A Word in Season
James, a servant of God and of the Lord Jesus Christ,
To the twelve tribes in the Dispersion:
“Consider it pure joy, my brothers and sisters, whenever you face trials of many kinds, because you know that the testing of your faith produces perseverance. Let perseverance finish its work so that you may be mature and complete, not lacking anything.” – James 1:2-4
Okay – I know I used the same scripture last week, but I must share this tidbit from James. James’ letter was written to those in the Dispersion. The Greek word is “diaspora” and means, “scattered.” It was a colloquial term for Jews who had left their homeland because of exile or persecution. Jame’s audience, specifically, were Christians (Jews who had chosen to follow Christ) who were now living abroad. Why were they living abroad? To answer this, there are two verses from Acts to help us. First, Acts 1:8, which records the outline for the entire book of Acts, and the summary of the first chapter of Church History. Jesus is speaking to the remaining eleven disciples, just before he ascended, and he said, “But you will receive power when the Holy Spirit comes on you; and you will be my witnesses in Jerusalem, and in all Judea and Samaria, and to the ends of the earth.” This is the 4 stage process; 1) Holy Spirit brings power, 2) Witness in Jerusalem 3) Witness in Judea 4) Witness in Samaria 5) Witness to the ends of the earth. The first four stages went fairly rapidly, and we are still in stage 5. Now – let’s look at Acts 8:1. It says, “On that day (the day that Stephen, the first Christian martyr, was executed) a great persecution broke out against the church in Jerusalem, and all except the apostles were scattered (diaspora) throughout Judea and Samaria.” It strikes me that James was writing this letter to the very people who were carrying out stages 3 and 4 of God’s plan. They had scattered from Jerusalem, not leaving by choice, but fleeing persecution. They ran for their lives, but they didn’t go silently. They went with the song of praise, and ready to tell their own story (or witness) as they went. Armed with personal stories of God’s redemption through Jesus Christ, they went to Judea (immediate region outside of Jerusalem) and to Samaria. Next stop? The Ends of the Earth. Please note – it was trial, hardship, persecution that provided the necessary momentum to move God’s plan forward. I hope that you find comfort in the fact that God can use even the horrible stuff of life to move his plan forward. In fact, redemption is rather his specialty. As you anticipate the year that stretches out before us, dedicate it all, even the hardships, to his glory, and choose right now to trust him through it all.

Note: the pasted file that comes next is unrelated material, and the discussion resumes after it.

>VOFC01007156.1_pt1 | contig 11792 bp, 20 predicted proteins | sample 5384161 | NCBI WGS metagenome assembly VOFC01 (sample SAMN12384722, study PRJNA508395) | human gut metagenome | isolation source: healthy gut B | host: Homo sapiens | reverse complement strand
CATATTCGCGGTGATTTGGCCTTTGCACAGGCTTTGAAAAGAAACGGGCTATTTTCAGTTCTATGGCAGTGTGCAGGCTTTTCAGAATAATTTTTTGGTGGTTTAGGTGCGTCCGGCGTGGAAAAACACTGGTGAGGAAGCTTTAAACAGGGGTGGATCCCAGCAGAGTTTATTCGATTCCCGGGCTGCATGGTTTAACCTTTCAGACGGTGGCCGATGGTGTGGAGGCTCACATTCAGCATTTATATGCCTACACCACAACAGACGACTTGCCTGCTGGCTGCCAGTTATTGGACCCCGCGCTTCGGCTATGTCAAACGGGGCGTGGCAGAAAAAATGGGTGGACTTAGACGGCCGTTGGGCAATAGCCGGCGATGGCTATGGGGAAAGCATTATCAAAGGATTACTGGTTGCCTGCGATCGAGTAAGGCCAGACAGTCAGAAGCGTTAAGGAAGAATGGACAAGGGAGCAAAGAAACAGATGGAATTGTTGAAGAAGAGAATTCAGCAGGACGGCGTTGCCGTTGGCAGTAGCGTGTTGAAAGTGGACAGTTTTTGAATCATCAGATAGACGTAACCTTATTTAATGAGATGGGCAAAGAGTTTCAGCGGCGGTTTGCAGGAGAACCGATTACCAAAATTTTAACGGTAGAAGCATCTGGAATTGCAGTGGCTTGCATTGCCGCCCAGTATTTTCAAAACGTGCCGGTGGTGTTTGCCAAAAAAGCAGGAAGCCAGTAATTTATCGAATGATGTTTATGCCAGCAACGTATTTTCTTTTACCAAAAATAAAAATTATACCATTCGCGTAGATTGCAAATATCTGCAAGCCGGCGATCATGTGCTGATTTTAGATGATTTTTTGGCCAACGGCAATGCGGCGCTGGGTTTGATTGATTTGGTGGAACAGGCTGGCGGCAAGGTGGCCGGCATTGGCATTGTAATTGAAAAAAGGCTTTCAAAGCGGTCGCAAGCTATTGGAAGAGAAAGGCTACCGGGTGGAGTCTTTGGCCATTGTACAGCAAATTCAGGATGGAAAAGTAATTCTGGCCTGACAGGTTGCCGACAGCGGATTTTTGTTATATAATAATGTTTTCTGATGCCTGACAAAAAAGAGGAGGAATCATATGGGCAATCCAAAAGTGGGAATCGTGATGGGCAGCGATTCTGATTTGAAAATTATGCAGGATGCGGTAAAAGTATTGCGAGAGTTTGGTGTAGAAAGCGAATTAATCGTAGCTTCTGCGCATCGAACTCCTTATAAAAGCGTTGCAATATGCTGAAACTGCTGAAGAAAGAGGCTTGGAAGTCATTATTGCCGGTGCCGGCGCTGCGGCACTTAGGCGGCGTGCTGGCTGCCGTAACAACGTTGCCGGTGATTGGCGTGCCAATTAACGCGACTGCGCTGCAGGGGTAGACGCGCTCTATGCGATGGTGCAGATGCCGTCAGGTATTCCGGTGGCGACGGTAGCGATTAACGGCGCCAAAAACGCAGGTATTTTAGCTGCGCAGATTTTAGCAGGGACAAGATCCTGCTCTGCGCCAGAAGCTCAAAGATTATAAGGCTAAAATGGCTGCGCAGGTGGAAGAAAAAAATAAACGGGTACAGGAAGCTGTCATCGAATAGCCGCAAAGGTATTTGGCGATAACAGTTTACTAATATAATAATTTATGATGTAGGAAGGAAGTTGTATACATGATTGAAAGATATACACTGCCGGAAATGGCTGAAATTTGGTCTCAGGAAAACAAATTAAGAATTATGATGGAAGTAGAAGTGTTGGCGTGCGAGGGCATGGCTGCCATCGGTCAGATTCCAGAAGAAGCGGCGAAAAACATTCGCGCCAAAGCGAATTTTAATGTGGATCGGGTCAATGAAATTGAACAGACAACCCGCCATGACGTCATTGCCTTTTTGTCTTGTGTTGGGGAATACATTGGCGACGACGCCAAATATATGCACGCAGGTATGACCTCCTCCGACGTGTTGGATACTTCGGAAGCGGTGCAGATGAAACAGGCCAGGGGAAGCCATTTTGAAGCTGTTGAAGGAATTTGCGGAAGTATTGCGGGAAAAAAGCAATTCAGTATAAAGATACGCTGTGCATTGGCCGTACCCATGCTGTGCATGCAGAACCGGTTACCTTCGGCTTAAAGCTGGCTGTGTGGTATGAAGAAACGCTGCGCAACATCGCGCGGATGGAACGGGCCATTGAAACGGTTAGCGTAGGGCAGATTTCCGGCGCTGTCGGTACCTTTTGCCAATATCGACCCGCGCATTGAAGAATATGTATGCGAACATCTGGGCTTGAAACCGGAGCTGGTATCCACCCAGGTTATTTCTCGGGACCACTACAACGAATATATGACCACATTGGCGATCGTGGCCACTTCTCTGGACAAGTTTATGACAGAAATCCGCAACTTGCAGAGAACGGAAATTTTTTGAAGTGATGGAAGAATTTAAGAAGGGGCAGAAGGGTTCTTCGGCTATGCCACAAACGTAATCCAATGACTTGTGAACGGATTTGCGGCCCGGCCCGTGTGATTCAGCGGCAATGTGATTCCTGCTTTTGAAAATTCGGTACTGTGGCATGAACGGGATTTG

Respond: Spiritual Exercise for week of January 19, 2014
Count it Pure Joy
Start with last week’s Spiritual Exercise:
Make a quick list of 3 to 5 “trials” you have experienced in the last few years. For each one, articulate a benefit, or a positive element found in them. This exercise may not work for the trials you are currently facing. Sometimes, close proximity masks the benefits. If there are past trials for which you cannot find a single redeeming feature, ask God for that insight. Once you have the list complete, thank God for those benefits. Take each one in turn and consider it a joy to have the insight only available through the trial.
Tell Your Story
Count it Pure Joy
Now…Please choose one of the trials you isolated last week, and articulate it in story form. Write it out, describing the conflict or trial, then finish the story by recounting God’s redeeming work. For example, if you were one of James’ friends, you would tell the story of Jesus, then how Stephen was stoned to death, and you were forced to flee Jerusalem. You would talk about how Jesus changed your life, and why it is worth following him even if you lose your home, and your family disowns you, and you have to move to a new city.